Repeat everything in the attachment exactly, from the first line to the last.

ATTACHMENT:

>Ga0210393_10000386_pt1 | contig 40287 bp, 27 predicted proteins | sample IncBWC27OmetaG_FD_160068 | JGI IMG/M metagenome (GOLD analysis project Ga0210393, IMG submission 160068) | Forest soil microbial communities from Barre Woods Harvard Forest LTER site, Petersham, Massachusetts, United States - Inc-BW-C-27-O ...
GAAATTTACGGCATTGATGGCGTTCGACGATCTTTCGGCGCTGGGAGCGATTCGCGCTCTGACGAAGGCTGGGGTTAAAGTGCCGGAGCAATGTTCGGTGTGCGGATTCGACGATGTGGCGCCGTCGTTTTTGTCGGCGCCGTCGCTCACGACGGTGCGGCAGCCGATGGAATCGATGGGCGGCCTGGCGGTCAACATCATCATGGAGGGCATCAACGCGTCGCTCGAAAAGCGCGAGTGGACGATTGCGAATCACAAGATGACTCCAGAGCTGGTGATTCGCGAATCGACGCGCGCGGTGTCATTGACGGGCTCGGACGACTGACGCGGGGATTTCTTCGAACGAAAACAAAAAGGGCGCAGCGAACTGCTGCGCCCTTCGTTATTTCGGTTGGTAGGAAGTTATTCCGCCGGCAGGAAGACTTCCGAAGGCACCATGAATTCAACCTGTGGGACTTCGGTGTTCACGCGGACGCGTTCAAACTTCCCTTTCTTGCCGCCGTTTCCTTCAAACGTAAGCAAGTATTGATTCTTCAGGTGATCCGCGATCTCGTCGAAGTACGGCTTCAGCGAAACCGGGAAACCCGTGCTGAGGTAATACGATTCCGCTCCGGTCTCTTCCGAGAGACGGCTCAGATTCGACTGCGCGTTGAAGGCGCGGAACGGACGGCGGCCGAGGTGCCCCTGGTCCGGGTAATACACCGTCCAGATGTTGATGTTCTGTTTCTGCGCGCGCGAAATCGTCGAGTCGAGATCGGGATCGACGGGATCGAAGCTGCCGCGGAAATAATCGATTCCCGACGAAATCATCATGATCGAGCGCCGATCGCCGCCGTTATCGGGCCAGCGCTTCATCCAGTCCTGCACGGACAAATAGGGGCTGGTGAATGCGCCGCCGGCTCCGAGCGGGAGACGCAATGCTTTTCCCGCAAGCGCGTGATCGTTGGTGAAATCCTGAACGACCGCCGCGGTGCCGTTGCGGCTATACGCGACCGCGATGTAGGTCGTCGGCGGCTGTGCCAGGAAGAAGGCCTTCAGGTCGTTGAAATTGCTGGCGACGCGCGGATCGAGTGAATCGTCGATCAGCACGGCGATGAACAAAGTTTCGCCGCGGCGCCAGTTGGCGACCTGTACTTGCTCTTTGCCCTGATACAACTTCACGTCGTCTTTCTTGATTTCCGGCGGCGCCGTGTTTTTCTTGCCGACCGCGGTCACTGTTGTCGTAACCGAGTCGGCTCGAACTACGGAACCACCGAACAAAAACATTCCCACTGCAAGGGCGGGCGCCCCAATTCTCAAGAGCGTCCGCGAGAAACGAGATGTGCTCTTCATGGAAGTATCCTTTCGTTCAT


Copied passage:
>Ga0210393_10000386_pt1 | contig 40287 bp, 27 predicted proteins | sample IncBWC27OmetaG_FD_160068 | JGI IMG/M metagenome (GOLD analysis project Ga0210393, IMG submission 160068) | Forest soil microbial communities from Barre Woods Harvard Forest LTER site, Petersham, Massachusetts, United States - Inc-BW-C-27-O ...
GAAATTTACGGCATTGATGGCGTTCGACGATCTTTCGGCGCTGGGAGCGATTCGCGCTCTGACGAAGGCTGGGGTTAAAGTGCCGGAGCAATGTTCGGTGTGCGGATTCGACGATGTGGCGCCGTCGTTTTTGTCGGCGCCGTCGCTCACGACGGTGCGGCAGCCGATGGAATCGATGGGCGGCCTGGCGGTCAACATCATCATGGAGGGCATCAACGCGTCGCTCGAAAAGCGCGAGTGGACGATTGCGAATCACAAGATGACTCCAGAGCTGGTGATTCGCGAATCGACGCGCGCGGTGTCATTGACGGGCTCGGACGACTGACGCGGGGATTTCTTCGAACGAAAACAAAAAGGGCGCAGCGAACTGCTGCGCCCTTCGTTATTTCGGTTGGTAGGAAGTTATTCCGCCGGCAGGAAGACTTCCGAAGGCACCATGAATTCAACCTGTGGGACTTCGGTGTTCACGCGGACGCGTTCAAACTTCCCTTTCTTGCCGCCGTTTCCTTCAAACGTAAGCAAGTATTGATTCTTCAGGTGATCCGCGATCTCGTCGAAGTACGGCTTCAGCGAAACCGGGAAACCCGTGCTGAGGTAATACGATTCCGCTCCGGTCTCTTCCGAGAGACGGCTCAGATTCGACTGCGCGTTGAAGGCGCGGAACGGACGGCGGCCGAGGTGCCCCTGGTCCGGGTAATACACCGTCCAGATGTTGATGTTCTGTTTCTGCGCGCGCGAAATCGTCGAGTCGAGATCGGGATCGACGGGATCGAAGCTGCCGCGGAAATAATCGATTCCCGACGAAATCATCATGATCGAGCGCCGATCGCCGCCGTTATCGGGCCAGCGCTTCATCCAGTCCTGCACGGACAAATAGGGGCTGGTGAATGCGCCGCCGGCTCCGAGCGGGAGACGCAATGCTTTTCCCGCAAGCGCGTGATCGTTGGTGAAATCCTGAACGACCGCCGCGGTGCCGTTGCGGCTATACGCGACCGCGATGTAGGTCGTCGGCGGCTGTGCCAGGAAGAAGGCCTTCAGGTCGTTGAAATTGCTGGCGACGCGCGGATCGAGTGAATCGTCGATCAGCACGGCGATGAACAAAGTTTCGCCGCGGCGCCAGTTGGCGACCTGTACTTGCTCTTTGCCCTGATACAACTTCACGTCGTCTTTCTTGATTTCCGGCGGCGCCGTGTTTTTCTTGCCGACCGCGGTCACTGTTGTCGTAACCGAGTCGGCTCGAACTACGGAACCACCGAACAAAAACATTCCCACTGCAAGGGCGGGCGCCCCAATTCTCAAGAGCGTCCGCGAGAAACGAGATGTGCTCTTCATGGAAGTATCCTTTCGTTCAT